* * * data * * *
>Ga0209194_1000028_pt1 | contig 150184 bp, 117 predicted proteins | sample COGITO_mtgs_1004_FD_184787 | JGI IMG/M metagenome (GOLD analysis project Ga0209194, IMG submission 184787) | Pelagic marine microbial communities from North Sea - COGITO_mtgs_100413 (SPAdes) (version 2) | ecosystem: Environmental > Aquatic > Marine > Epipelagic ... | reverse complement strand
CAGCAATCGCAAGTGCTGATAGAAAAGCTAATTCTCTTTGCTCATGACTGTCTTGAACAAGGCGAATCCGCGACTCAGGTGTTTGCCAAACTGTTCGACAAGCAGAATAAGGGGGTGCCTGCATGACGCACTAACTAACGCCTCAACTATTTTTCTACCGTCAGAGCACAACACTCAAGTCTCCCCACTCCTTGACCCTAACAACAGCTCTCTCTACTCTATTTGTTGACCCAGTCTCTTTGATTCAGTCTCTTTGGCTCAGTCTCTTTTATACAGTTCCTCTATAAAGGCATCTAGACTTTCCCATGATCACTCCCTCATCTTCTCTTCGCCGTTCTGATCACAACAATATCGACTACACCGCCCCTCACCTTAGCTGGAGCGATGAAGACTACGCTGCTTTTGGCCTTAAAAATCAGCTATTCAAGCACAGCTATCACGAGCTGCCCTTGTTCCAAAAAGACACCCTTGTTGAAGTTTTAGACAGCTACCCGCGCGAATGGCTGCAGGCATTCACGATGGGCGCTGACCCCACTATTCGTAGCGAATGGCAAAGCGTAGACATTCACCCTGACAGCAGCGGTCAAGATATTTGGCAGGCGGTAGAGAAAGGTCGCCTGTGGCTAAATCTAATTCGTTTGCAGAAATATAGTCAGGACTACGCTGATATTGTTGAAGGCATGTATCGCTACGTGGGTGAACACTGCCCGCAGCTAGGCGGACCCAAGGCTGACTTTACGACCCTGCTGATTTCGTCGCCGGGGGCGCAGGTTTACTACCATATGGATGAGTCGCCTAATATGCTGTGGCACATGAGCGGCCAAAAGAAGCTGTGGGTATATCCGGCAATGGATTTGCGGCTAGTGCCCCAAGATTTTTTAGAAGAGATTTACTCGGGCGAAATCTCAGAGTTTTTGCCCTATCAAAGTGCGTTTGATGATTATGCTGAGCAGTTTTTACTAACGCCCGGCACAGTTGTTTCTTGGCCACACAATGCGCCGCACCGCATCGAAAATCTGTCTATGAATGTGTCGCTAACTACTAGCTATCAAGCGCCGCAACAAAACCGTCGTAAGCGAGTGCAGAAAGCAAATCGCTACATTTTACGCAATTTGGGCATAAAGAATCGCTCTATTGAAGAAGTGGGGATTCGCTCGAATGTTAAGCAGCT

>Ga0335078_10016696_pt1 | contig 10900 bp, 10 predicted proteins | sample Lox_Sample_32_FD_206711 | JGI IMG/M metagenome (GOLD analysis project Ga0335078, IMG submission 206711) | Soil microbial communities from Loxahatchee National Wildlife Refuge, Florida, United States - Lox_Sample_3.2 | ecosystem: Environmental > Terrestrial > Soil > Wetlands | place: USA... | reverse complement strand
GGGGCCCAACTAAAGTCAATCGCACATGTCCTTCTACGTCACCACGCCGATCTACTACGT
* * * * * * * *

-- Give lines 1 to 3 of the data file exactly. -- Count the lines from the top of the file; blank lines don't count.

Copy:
>Ga0209194_1000028_pt1 | contig 150184 bp, 117 predicted proteins | sample COGITO_mtgs_1004_FD_184787 | JGI IMG/M metagenome (GOLD analysis project Ga0209194, IMG submission 184787) | Pelagic marine microbial communities from North Sea - COGITO_mtgs_100413 (SPAdes) (version 2) | ecosystem: Environmental > Aquatic > Marine > Epipelagic ... | reverse complement strand
CAGCAATCGCAAGTGCTGATAGAAAAGCTAATTCTCTTTGCTCATGACTGTCTTGAACAAGGCGAATCCGCGACTCAGGTGTTTGCCAAACTGTTCGACAAGCAGAATAAGGGGGTGCCTGCATGACGCACTAACTAACGCCTCAACTATTTTTCTACCGTCAGAGCACAACACTCAAGTCTCCCCACTCCTTGACCCTAACAACAGCTCTCTCTACTCTATTTGTTGACCCAGTCTCTTTGATTCAGTCTCTTTGGCTCAGTCTCTTTTATACAGTTCCTCTATAAAGGCATCTAGACTTTCCCATGATCACTCCCTCATCTTCTCTTCGCCGTTCTGATCACAACAATATCGACTACACCGCCCCTCACCTTAGCTGGAGCGATGAAGACTACGCTGCTTTTGGCCTTAAAAATCAGCTATTCAAGCACAGCTATCACGAGCTGCCCTTGTTCCAAAAAGACACCCTTGTTGAAGTTTTAGACAGCTACCCGCGCGAATGGCTGCAGGCATTCACGATGGGCGCTGACCCCACTATTCGTAGCGAATGGCAAAGCGTAGACATTCACCCTGACAGCAGCGGTCAAGATATTTGGCAGGCGGTAGAGAAAGGTCGCCTGTGGCTAAATCTAATTCGTTTGCAGAAATATAGTCAGGACTACGCTGATATTGTTGAAGGCATGTATCGCTACGTGGGTGAACACTGCCCGCAGCTAGGCGGACCCAAGGCTGACTTTACGACCCTGCTGATTTCGTCGCCGGGGGCGCAGGTTTACTACCATATGGATGAGTCGCCTAATATGCTGTGGCACATGAGCGGCCAAAAGAAGCTGTGGGTATATCCGGCAATGGATTTGCGGCTAGTGCCCCAAGATTTTTTAGAAGAGATTTACTCGGGCGAAATCTCAGAGTTTTTGCCCTATCAAAGTGCGTTTGATGATTATGCTGAGCAGTTTTTACTAACGCCCGGCACAGTTGTTTCTTGGCCACACAATGCGCCGCACCGCATCGAAAATCTGTCTATGAATGTGTCGCTAACTACTAGCTATCAAGCGCCGCAACAAAACCGTCGTAAGCGAGTGCAGAAAGCAAATCGCTACATTTTACGCAATTTGGGCATAAAGAATCGCTCTATTGAAGAAGTGGGGATTCGCTCGAATGTTAAGCAGCT

>Ga0335078_10016696_pt1 | contig 10900 bp, 10 predicted proteins | sample Lox_Sample_32_FD_206711 | JGI IMG/M metagenome (GOLD analysis project Ga0335078, IMG submission 206711) | Soil microbial communities from Loxahatchee National Wildlife Refuge, Florida, United States - Lox_Sample_3.2 | ecosystem: Environmental > Terrestrial > Soil > Wetlands | place: USA... | reverse complement strand